Long ago there was a
Maharshi called Atharvana. He had great spiritual wisdom. He had an Ashram where many
pupils were studying. While teaching them the Vedas, the Upanishads, etc. he was also
training them in the ways of realizing Brahman. In managing the Ashram, in looking after
the pupils and in attending to the guests he was assisted by his wife Shanti.
In course of time three children, namely Dhritavrata, Dadheechi and Atharvasira were
born to this couple. When the children grew up and came of age, Atharvana performed their
Upanayana (initiation into Brahmanhood) and sent them to a Gurukula.
Boys were not sent to schools in those days. Nor were there schools at all as in modern
times. Boys after Upanayana were sent to live in the house of some Guru. There they were
provided with lodging as well as lessons. The life at Gurukula would start like this. The
pupils would go round begging, and whatever they got was brought home to be placed at the
disposal of the Guru. They would eat contentedly what the Guru gave them. The Guru would
impart all knowledge only to those who pleased him with their modesty and service. The
pupils, by way of service to him, would roam about in the forest to collect faaaots and
sacred firewood, and they would also wash his clothes and do such other odd jobs. While
doing all this they would learn about nature also. They would learn many things by
listening to the Master while he taught other students.
These boys grew up much more cheerfully in the midst of nature than they would have in
the shade of, their parental affection. They would become sharp enough to grasp-fully the
Guru taught, even if it was taught only once.
Dadheechi also led this kind of a life in a Gurukula. He earned the love of his Guru by
his service and devotion. He learnt many subjects. Afterwards he did rigorous penance
addressed to Indra. Who was pleased to appear before him. Indra asked him what he wanted.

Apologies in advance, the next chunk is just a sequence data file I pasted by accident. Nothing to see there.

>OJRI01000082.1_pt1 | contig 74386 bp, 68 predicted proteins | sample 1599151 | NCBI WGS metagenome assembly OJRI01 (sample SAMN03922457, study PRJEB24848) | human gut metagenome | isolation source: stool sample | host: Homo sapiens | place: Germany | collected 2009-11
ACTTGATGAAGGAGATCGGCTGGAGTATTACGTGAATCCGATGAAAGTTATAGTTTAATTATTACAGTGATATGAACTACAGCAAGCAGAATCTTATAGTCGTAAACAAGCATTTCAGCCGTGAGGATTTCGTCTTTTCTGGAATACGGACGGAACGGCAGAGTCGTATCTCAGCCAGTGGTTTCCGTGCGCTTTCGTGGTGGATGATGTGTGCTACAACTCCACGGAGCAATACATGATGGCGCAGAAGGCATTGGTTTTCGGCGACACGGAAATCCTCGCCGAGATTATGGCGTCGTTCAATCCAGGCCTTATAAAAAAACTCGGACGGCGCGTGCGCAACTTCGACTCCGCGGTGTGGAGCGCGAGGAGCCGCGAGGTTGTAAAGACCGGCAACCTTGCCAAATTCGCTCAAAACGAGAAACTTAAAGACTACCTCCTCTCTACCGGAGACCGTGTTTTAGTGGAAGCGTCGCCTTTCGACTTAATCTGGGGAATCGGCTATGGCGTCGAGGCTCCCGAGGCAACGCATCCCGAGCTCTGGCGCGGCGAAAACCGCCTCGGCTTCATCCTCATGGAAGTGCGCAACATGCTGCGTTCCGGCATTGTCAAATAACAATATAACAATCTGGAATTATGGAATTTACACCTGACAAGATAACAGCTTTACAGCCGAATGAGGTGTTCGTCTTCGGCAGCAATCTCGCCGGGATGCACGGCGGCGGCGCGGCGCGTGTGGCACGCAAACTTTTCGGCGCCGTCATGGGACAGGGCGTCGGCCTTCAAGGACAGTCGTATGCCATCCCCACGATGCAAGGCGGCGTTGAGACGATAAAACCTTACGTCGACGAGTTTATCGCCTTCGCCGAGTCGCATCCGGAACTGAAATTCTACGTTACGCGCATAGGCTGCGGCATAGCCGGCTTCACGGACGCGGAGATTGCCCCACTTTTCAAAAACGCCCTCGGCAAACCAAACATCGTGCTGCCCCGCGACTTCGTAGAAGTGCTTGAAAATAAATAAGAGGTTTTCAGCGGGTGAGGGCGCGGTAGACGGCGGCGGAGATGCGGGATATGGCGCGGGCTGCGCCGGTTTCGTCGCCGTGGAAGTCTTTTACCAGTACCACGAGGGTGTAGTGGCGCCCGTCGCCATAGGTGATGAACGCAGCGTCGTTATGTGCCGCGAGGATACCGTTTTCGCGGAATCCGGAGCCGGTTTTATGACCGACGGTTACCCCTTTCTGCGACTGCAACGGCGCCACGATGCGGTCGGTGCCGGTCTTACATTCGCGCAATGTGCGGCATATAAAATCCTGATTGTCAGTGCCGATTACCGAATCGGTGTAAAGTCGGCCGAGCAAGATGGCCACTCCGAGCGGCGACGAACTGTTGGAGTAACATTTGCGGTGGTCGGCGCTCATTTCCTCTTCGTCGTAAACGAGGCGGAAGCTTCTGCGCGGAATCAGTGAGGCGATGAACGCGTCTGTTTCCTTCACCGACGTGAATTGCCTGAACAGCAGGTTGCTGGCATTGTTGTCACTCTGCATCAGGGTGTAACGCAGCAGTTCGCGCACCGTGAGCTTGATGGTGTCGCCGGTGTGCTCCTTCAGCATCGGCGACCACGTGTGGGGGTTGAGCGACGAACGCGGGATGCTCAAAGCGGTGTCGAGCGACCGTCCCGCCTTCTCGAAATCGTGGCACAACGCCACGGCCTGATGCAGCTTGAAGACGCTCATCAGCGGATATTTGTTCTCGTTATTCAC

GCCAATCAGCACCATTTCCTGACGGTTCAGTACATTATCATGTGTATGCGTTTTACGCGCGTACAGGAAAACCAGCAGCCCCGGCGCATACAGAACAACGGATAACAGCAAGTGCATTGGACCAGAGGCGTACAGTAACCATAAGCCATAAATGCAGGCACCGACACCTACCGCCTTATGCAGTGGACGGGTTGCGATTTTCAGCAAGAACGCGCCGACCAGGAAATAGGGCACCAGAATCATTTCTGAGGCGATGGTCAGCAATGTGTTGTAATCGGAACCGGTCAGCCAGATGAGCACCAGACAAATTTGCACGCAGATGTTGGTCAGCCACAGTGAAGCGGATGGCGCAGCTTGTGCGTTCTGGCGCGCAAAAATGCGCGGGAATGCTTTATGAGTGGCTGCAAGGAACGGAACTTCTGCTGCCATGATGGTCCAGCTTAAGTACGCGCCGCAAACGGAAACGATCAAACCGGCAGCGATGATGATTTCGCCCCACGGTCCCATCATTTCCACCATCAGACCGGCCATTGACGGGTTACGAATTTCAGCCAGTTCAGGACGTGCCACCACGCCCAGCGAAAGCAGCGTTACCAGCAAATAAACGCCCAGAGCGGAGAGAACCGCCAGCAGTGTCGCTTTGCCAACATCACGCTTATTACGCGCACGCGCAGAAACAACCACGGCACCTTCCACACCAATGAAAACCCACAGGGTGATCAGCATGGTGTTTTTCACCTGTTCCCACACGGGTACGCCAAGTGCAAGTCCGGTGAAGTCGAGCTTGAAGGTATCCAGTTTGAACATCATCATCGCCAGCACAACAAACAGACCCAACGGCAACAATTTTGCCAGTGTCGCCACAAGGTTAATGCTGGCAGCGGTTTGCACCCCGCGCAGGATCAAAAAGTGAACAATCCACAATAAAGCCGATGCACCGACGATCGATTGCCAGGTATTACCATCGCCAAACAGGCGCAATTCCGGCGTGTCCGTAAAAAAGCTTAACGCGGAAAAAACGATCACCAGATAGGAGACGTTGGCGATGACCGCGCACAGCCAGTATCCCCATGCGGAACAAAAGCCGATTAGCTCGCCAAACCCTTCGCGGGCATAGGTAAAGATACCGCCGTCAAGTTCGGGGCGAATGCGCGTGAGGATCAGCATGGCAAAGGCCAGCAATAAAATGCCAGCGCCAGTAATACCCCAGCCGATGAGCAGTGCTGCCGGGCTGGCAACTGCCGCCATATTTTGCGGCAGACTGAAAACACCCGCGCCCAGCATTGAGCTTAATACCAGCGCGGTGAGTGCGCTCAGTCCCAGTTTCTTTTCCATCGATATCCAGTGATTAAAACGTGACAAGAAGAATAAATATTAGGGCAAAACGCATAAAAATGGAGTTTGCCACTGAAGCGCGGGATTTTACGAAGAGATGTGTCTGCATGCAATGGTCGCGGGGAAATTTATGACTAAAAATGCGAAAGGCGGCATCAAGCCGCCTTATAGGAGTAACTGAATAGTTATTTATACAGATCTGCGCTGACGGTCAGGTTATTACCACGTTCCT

Dadheechi, who was then a youth, made this request: I want to know about Brahman."
Indra taught him with pleasures all the secrets of this Supreme Knowledge in detail.
But then Indra was always jealous. He could never tolerate any one becoming as great as
him. He would put many obstacles and hindrances on the path of progress of those aspirants
who did rigorous penance in order to attain the highest positions. He would hold out many
threats to them. Sometimes he would try to distract their minds by sending the apsaras
(divine nymphs) like Rambha, Menaka, Urvashi and such other temptresses who were
celebrated beauties of Heaven. He would thus spoil their efforts.
Therefore Indra, after teaching the secret of Brahma. -Jnana warned Dadheechi:
"Mind you, keep this constantly in your mind: You should not teach this secret to
anybody. If you ever do so your head will be cut off! Beware!" Dadheechi felt very
sorry, as his knowledge would not be useful to others. But how could he disobey the orders
of Indra who as his Guru had given him the secret knowledge? He just consoled himself that
he still had many other subjects to teach without any restriction.
Now Dadheechi, being proficient in all the subjects, chose for his settlement a fine
place on the banks of the river Saraswati. It was away from the traffic of people and he
could carry on his penance without any disturbance. The river saraswati being very near,
it was convenient to get water for cooking, bathing, and washing of clothes.
The sky-scraping large trees of the hermitage were heavily laden with fruits and
flowers. A number of singing birds like Koil had made their homes in those trees. It was a
very beautiful hermitage. To be there was itself a matter of joy.
Dadheechi had married a maiden called Praatitheyi and led a righteous life. Many pupils
were coming to learn at his feet. Day by day his reputation began to spread wider and